What a week it has been. I’m sorry if this post is all over the place. I have sat down to write it so so many times and have been up and down and all around. Haha. This week … Continue reading
Last Thursday night was so fun. I was invited to and went to a night where we learned about goal setting and creating vision for our life. I wasn’t exactly sure what to expect but it was pretty great. I … Continue reading
It’s early morning of December 27th and I am so thankful that God woke me up early today. I have spent the past several days resting. As an introvert, being around people all the time (especially a large amount) takes … Continue reading
Whew. Yesterday was long and exhausting. The day before (Wednesday), I was on my feet for 8 hours baking. Then yesterday I was on my feet for most of the day. When I went to bed last night my body … Continue reading
Goodness. My journey has been a long one. A really hard one. An amazing one. One full of love from my creator and my family. God has made it clear to me that He has a plan for my life … Continue reading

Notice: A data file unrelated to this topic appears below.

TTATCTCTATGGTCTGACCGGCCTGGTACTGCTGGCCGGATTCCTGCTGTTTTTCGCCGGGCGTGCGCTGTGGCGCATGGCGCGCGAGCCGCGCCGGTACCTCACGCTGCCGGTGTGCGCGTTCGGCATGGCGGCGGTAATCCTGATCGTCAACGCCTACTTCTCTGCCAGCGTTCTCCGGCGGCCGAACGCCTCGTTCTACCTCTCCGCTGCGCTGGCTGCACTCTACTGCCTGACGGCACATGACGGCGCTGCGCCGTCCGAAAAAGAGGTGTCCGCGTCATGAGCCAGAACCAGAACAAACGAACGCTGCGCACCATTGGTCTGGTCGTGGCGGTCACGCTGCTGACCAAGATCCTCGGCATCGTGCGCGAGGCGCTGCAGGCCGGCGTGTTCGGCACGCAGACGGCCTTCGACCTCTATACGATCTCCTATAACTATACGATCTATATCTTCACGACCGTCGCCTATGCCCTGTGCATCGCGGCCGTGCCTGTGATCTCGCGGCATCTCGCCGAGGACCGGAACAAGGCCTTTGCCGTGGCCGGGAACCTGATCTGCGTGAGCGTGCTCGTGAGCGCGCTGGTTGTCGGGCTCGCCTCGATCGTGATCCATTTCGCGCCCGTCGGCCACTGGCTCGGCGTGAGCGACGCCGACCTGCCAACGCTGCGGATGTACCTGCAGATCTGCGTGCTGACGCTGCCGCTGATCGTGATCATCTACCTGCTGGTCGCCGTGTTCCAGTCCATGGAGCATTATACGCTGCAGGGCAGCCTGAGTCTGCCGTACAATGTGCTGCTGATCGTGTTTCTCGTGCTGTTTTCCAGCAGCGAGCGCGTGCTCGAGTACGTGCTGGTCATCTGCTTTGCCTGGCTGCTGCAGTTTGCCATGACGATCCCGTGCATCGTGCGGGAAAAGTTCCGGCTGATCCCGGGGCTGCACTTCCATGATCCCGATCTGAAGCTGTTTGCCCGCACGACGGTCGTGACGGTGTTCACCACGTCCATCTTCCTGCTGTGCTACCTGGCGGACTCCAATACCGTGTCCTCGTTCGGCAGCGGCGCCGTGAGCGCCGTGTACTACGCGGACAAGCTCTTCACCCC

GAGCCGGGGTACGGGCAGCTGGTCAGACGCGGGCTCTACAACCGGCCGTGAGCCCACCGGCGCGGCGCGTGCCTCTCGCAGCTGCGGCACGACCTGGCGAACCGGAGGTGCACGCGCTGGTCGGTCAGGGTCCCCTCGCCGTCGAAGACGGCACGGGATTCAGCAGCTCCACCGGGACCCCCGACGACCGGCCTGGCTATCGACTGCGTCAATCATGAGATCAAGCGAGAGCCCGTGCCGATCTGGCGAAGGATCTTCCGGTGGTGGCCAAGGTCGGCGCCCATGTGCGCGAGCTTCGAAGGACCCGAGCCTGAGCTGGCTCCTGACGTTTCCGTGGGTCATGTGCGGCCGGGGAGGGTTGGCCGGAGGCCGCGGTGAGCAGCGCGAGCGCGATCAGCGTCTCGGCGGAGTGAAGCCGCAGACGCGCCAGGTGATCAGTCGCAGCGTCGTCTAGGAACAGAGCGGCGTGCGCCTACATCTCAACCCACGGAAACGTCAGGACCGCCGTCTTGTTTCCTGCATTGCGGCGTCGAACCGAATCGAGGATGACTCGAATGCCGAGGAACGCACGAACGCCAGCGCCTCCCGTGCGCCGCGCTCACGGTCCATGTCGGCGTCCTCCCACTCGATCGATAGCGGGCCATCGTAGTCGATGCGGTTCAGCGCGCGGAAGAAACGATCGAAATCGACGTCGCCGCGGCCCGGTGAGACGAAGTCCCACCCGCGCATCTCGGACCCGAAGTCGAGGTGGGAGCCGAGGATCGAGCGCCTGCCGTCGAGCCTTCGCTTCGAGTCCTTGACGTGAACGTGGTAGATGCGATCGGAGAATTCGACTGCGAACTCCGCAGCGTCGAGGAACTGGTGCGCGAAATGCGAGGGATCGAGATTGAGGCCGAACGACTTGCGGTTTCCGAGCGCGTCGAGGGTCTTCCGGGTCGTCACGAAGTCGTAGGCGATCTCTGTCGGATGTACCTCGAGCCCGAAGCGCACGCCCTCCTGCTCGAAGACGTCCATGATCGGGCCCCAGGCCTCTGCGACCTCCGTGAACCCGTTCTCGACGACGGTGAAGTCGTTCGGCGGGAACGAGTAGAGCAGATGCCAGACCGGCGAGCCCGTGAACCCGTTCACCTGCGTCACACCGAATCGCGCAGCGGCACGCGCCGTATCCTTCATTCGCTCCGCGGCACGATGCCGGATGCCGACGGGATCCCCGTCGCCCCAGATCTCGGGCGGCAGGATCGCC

These past few days have been rough. Really hard. I have had severe anxiety and felt myself getting depressed yesterday. I decided to put a stop to it and today I’m so much better. Let me back up… Monday I woke … Continue reading
These past many years have been a very wild ride. A definite roller coaster. And I have seen God working through every part of it. Even when I fought and fought. Even when I wanted to give up. Even when I was incredibly impatient. Even when I just flat out didn’t understand. God had a plan the whole time. Looking back, I can see his plan unfold over the past several years (and I mean several… like 10 or more).
Life is hard, y’all. If I’ve learned anything, I’ve learned that. It takes a lot of leaning on Jesus and allowing Him to carry you through it, or we wouldn’t make it. I have had a lot of things happen in my life and I could wallow in it and say “why me?” But instead, I chalk it up to the fact that God has a plan to use everything for His glory and name. He also wants what’s best for us at all times, and sometimes we have to go through the yucky times to get there.
We end up stronger in the end. Scratch that. We end up realizing we have strength in Christ.
Just over six years ago, my brother committed suicide in a very gruesome manner. At the time I was 7 months pregnant with Levi (my third child in a little under 4 years). I had Levi then went through terrible, terrible postpartum depression. I wanted to run away. I just couldn’t do it anymore. I was put on some medication and it helped me get through it, but I wouldn’t say life was any easier. I was grieving. I had three kids 4 and under. Robert worked every single day.